I'm a "reporter" and what I write for the newspaper does not necessarily reflect MY opinions; it's just a topic and seminar I was asked to cover. I know a fair amount about both sides of the discussion here -- fishermen, boaters, developers and real estate people versus the environmentalists, and so-called "sneaky" way the dock moratorium suddenly appeared. Perhaps what I write AFTER the April 1st meeting/seminar/debate might have a little more impact, as it could be a little more balanced in representing both sides.
My message at the moment is to consider both sides -- I don't think
there is a "clear winner" here.
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Re: Man vs Manatee

Postby RudyGomez » Wed Apr 02, 2003 11:28 am

First, please don’t perceive my response as an attack – it is not meant to be. Again, I want simply want to separate fact from perception – whatever the result.

TheGlass wrote:My first reaction would be to say simply that Manatees are not reproducing as quickly as some other creatures on a 'per capita' basis...


Your assertion that, “Manatees are not reproducing as quickly as some other creatures on a 'per capita' basis” has absolutely no bearing on whether manatees populations are increasing or decreasing.

Again, my initial query seeks evidence supporting, or refuting, the general public perception that manatee populations are decreasing. In fact, you have provided FACTS that corroborate what little factual evidence I have seen which indicates that manatees populations have never been larger (since record keeping began).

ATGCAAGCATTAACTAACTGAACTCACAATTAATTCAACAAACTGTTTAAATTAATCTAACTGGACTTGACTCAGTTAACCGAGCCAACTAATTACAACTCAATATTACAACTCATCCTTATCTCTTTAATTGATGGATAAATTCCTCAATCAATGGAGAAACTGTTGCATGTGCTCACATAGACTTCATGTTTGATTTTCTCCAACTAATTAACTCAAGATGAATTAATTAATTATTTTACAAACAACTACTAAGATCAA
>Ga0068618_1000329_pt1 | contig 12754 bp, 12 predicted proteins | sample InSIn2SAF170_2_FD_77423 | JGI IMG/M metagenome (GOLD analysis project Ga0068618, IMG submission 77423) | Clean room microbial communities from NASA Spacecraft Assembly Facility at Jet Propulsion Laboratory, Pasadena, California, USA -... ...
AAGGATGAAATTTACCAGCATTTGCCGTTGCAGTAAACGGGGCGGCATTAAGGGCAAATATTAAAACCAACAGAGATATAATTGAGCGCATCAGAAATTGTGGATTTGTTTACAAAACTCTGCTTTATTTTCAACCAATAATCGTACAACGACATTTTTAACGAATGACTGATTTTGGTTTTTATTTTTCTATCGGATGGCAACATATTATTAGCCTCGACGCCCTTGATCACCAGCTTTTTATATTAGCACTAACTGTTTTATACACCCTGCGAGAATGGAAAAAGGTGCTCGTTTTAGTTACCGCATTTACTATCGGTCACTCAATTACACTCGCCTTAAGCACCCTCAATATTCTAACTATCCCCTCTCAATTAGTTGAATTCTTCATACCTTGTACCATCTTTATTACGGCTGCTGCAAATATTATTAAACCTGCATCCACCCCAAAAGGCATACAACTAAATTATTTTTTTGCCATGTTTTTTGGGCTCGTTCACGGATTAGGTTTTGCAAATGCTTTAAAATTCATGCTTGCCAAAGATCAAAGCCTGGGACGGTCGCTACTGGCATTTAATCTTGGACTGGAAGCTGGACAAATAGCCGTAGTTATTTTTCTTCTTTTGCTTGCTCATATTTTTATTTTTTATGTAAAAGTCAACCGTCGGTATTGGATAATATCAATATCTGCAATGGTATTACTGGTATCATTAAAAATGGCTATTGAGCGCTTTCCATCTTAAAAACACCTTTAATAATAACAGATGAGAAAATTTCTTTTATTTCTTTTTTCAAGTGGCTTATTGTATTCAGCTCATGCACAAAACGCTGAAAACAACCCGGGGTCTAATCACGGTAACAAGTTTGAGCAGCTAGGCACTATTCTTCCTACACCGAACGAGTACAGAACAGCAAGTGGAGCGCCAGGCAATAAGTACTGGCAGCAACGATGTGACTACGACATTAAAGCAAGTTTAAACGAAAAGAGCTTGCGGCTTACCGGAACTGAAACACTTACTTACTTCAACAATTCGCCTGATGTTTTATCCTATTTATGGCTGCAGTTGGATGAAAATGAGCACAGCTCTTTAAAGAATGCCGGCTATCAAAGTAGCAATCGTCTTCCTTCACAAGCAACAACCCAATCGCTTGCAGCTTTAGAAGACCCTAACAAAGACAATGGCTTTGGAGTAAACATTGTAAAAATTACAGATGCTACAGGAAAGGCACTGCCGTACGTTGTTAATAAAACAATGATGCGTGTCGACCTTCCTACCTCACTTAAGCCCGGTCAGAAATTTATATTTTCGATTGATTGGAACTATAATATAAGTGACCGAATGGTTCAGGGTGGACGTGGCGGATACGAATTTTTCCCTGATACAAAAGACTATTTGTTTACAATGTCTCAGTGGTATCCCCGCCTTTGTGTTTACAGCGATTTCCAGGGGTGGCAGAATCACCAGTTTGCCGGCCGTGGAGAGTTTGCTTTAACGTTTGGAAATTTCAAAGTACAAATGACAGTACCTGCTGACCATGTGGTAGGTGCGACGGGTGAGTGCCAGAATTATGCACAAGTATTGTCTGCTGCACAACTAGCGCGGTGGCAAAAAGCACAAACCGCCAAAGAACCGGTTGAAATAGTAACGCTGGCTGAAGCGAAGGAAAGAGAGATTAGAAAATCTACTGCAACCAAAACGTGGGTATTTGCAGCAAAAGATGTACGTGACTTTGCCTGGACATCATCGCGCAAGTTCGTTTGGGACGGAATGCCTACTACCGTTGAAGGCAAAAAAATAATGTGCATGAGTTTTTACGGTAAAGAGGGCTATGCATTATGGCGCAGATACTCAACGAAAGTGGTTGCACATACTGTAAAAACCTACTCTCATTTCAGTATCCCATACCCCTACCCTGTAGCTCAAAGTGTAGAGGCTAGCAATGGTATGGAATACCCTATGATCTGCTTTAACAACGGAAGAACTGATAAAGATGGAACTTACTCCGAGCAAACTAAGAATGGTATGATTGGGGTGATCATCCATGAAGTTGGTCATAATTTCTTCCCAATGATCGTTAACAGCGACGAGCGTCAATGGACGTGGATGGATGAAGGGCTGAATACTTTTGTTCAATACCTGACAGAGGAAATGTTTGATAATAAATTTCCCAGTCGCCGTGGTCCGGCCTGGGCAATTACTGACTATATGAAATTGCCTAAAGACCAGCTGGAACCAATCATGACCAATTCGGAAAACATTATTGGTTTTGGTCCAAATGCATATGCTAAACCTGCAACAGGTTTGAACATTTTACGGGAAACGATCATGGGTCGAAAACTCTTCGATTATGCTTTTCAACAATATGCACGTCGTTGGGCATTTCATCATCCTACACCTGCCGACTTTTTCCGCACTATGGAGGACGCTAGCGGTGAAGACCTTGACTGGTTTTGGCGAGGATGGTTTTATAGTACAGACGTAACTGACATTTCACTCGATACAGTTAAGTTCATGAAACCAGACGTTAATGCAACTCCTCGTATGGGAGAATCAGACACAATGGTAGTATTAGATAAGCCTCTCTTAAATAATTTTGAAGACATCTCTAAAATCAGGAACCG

Why is this factual evidence explained away or dismissed altogether?
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Manatee numbers

Postby TheGlass » Wed Apr 02, 2003 6:40 pm

I'm not sure why you consider the manatee population to be so important, other than to incite controversy over some remote fact. Even the so-called experts can only say that it is "stabilizing" at best, & likely declining.

“Manatees are not reproducing as quickly as some other creatures on a 'per capita' basis” has absolutely no bearing on whether manatees populations are increasing or decreasing.

Well, if I didn't think it had a bearing, I wouldn't have said it. They are physically unable to reproduce as quickly as rabbits, so even IF each female manatee could have offspring more often than once every 13 months, they still might not appear to be increasing even if they were.

I suggest you speak to REAL experts at Florida Fish & Wildlife Service, if you want REAL, accurate answers, or the Staff Biologist at the Tampa Bay Manatee Club. I cannot speak, nor would I try, for the "general public". All I am prepared to do here is report what I hear & see.


Again, my initial query seeks evidence supporting, or refuting, the general public perception that manatee populations are decreasing. In fact, you have provided FACTS that corroborate what little factual evidence I have seen which indicates that manatees populations have never been larger (since record keeping began).

Why is this factual evidence explained away or dismissed altogether?

[/b]
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Re: Manatee numbers

Postby topangler » Thu Apr 03, 2003 10:35 am

TheGlass wrote:I'm not sure why you consider the manatee population to be so important, other than to incite controversy over some remote fact.


MANATEE POPULATION is NOT some "remote fact" - it's the CENTRAL point. If Manatees were plentiful, we would not be having this discussion!!! :!:
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Postby TheGlass » Thu Apr 03, 2003 12:02 pm

"If Manatees were plentiful, we would not be having this discussion!!! "

Hmm, I must be forgetful. I thought you said they were plentiful.

" In fact, you have provided FACTS that corroborate what little factual evidence I have seen which indicates that manatees populations have never been larger (since record keeping began). "

By "remote", this is what I mean: what percentage of the population of the US knows what a manatee is, & really gives a hoot as to how many there are? How would the total absence of manatees on the globe affect our welfare.
The world isn't a happy place right now. Debating manatees was "interesting". Splitting hairs over semantics isn't.